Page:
'Ludicrous they might be, but they are not without threats -- much like letters that appear suddenly in homes of those opposing the government.'
'One must exercise some caution before believing in them,' says Uttaran Das Gupta.
Since the Maharashtra police revealed a Maoist plot to assassinate Prime Minister Narendra Damodardas Modi in a Rajiv Gandhi-type incident, of which they learnt from a letter, the number of such epistles seems to have multiplied like rabbits.
While the veracity of such letters is yet to be verified, they remind one of another such high-profile Naxalite case, that of Dr Binayak Sen.
For the uninitiated, Dr Sen, a Bengali paediatrician based in Chhattisgarh, was accused of having close links with Naxalites, and arrested and sentenced in a sedition case.
Among the evidence presented against him in court was an e-mail written by his wife, Illina Sen, to 'one Fernandes of the ISI'.
The Telegraph reported on December 17, 2010, the prosecution had argued that Dr and Ms Sen were members of an international terror ring and what could the ISI be but Pakistan's Inter-Services Intelligence?
Unhappily for the prosecution though, it turned out that the ISI in this case was the Indian Statistical Institute and 'Fernandes' was Walter Fernandes, its former head and friend of the Sens.
States are no strangers to being creators of fiction.
The current letters also reminded me of the most sensational conspiracy theory from the first half of the 20th century: The Protocols of the Elders of Zion.
The text, proven to be fabricated as early as 1921 by The Times of London, purported to be the minutes of a meeting in which senior Russian Jews planned global domination.
The earliest known edition of this text was published in Russia in 1903, right before anti-Jewish pogroms in the Russian empire, killing nearly 5,000 and forcing many to flee.
Some scholars such as Cesare De Michelis, professor of Russian literature at the University of Rome and an expert on the Protocols, have argued that those responsible for the forgery could be directly linked to initiating the anti-Semitic riots.
To misquote Shashi Tharoor, this 'farrago of fiction and hoaxes' forms the cornerstone of Umberto Eco's remarkable novel, The Prague Cemetery (2011).
Eco has claimed elsewhere that the novel has little invention and mostly history. He does invent a fictional forger, Simone Simonini, whom a New York Times critic describes as the Forrest Gump of evil, 'always present where the action is'.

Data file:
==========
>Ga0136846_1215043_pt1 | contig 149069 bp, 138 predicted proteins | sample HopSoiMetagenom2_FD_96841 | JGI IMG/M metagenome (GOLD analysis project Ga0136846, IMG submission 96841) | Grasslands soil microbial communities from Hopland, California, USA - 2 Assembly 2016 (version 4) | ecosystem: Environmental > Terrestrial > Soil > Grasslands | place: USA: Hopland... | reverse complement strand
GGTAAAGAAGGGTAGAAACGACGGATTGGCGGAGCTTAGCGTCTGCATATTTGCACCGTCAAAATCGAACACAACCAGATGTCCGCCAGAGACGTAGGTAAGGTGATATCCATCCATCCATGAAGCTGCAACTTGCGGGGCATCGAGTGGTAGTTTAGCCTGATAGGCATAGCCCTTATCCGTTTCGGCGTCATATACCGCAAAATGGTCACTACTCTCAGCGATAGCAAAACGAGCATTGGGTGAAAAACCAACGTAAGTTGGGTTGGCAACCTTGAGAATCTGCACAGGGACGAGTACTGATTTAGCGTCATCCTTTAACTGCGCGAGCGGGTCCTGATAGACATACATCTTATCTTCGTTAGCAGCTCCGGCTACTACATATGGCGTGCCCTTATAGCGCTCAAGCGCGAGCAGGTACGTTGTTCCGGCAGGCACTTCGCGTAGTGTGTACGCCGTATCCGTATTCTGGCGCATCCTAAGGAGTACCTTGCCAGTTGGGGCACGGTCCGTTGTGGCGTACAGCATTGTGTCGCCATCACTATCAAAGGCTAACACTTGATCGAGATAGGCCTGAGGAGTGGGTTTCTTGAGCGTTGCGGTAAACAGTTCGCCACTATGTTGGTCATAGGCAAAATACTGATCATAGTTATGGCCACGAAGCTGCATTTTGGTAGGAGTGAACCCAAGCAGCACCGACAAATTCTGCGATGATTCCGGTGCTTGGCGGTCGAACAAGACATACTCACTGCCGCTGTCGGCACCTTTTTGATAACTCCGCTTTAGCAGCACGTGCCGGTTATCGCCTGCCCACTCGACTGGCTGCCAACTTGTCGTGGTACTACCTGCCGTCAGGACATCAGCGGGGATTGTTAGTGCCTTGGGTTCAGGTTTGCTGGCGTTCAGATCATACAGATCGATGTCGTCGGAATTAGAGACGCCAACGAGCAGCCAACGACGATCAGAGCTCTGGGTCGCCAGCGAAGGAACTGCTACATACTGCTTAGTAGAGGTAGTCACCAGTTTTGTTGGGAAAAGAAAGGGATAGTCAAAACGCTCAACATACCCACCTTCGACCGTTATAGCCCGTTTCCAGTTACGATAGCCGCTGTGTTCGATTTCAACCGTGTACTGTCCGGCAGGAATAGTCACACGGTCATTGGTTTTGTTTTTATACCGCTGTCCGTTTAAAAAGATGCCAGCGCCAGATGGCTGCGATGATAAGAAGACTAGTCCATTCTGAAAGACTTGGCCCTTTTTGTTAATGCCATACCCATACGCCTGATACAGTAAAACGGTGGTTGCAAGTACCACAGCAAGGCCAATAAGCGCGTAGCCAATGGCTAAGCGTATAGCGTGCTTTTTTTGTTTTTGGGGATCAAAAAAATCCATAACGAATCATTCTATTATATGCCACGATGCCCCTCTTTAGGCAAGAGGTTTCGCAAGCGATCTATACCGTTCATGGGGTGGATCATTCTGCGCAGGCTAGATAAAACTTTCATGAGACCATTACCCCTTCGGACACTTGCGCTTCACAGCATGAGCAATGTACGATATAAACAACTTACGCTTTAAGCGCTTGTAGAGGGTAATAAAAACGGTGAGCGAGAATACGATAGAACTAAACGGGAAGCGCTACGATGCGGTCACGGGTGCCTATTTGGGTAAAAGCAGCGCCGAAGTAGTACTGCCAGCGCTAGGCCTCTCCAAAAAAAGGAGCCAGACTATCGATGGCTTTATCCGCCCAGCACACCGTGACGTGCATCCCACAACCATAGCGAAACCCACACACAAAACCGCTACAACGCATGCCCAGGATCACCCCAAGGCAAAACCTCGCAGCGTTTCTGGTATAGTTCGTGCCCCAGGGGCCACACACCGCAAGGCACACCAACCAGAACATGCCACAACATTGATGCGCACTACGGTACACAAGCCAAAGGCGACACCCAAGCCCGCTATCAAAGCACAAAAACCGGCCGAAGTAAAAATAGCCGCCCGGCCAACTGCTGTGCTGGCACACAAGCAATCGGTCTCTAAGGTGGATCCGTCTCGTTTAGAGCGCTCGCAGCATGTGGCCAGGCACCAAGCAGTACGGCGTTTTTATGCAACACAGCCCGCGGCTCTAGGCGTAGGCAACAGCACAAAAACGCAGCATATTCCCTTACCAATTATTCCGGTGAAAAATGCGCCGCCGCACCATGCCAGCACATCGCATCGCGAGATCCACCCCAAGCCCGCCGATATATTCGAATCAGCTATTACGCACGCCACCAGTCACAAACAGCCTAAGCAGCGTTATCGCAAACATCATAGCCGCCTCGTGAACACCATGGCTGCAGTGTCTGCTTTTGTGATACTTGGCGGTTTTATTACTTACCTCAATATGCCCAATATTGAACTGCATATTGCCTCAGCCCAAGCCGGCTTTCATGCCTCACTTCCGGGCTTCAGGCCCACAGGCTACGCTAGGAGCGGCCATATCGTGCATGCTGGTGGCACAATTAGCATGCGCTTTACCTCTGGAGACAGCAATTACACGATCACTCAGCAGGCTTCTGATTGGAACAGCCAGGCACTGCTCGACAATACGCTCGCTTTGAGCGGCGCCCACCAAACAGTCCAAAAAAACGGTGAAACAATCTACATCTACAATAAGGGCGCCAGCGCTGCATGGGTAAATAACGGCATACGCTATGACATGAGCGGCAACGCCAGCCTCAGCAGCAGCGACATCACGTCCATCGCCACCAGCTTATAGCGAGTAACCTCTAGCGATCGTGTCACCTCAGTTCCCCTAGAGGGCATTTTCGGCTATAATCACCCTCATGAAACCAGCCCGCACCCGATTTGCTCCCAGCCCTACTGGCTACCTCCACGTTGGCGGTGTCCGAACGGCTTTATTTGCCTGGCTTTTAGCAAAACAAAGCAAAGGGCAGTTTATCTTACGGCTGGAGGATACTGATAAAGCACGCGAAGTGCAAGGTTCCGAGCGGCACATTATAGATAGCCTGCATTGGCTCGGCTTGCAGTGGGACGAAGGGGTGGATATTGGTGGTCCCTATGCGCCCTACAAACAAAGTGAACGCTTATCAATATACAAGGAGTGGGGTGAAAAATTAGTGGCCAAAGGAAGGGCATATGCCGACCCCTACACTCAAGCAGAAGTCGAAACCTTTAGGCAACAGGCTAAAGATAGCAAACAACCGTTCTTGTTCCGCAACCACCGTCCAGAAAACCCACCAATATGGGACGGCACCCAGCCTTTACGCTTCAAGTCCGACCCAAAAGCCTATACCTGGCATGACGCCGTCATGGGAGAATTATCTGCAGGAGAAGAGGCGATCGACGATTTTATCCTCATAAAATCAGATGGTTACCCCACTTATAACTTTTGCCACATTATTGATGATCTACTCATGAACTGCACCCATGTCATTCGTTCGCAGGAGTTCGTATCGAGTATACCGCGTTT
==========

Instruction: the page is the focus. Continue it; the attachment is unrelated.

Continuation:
Fed on stories of a Jewish bogeyman by his anti-Semitic grandfather, Simonini grows up to be a professional forger suffering from a split personality. He is the only fiction in Eco's novel; almost everything else is fact.
The Protocols, in real life and also in Eco's novel, was plagiarised from a variety of sources, and the labyrinth of hoaxes is sometimes impossible to negotiate without getting completely lost. A primary source is an 1864 political pamphlet satirising Napoleon III, which landed its author, Maurice Joly, in jail for 15 months.
Apparently two-fifths of the Protocols are copy-pasted from Joly's work, which in turn was heavily inspired by Eugène Sue's popular novel The Mysteries of a People. In it, the villains are Jesuits. So where are the Jews?
They were introduced by French cleric Augustin Barruel, a sort of master of conspiracy theories who had earlier claimed that Freemasons had orchestrated the French Revolution.
If you think this is too much, hold on: Barruel's falsification was expanded upon by novelist Hermann Goedsche, a Prussian agent, who included a chapter in his novel Biarritz (1868) about a Jewish cemetery in Prague.
This chapter had a life independent of the novel, and was widely circulated in Europe. After its translation into Russian, it became another source for the Protocols.
This wildly popular false document would become a favourite with none other than Adolf Hitler.
Professor Randall L Bytwerk, in his essay 'Believing in Inner Truth', claims that though most senior Nazis knew that the Protocols was a spurious document, they nevertheless happily used it for propaganda.
In Mein Kampf, Hitler writes: 'They are based on a forgery, the Frankfurter Zeitung moans and screams once every week: The best proof that they are authentic.'
Sounds familiar to current global leaders calling the established media liars?
The Nazi party's official publishing house, Eher Verlag, had published a German version of the Protocols in 1920. By 1933, it had been reprinted 13 times, and Der Schulungsbrief reviewed it in 1937, claiming: 'He who knows The Protocols of the Elders of Zion understands why Jewry uses every lying method to dispute the genuineness of these protocols. Jewry's ruthless drive for world domination was stopped only by National Socialism.'
During the famous Bern trials, the Nazi party's propaganda machinery projected the attack on the veracity of the Protocols as an international Jewish conspiracy.
Even now, neo-Nazis often use the Protocols on their Web sites for propaganda.
In a 2002 article, Eco claimed: 'It is enough to visit certain racist Webs ites, or to follow anti-Zionist propaganda in the Arab countries, to see that anti-semites have still found nothing better to do than to recycle, yet again, those ludicrous Protocols.'
Ludicrous they might be, but they are not without threats -- much like letters that appear suddenly in homes of those opposing the government.
One must exercise some caution before believing in them.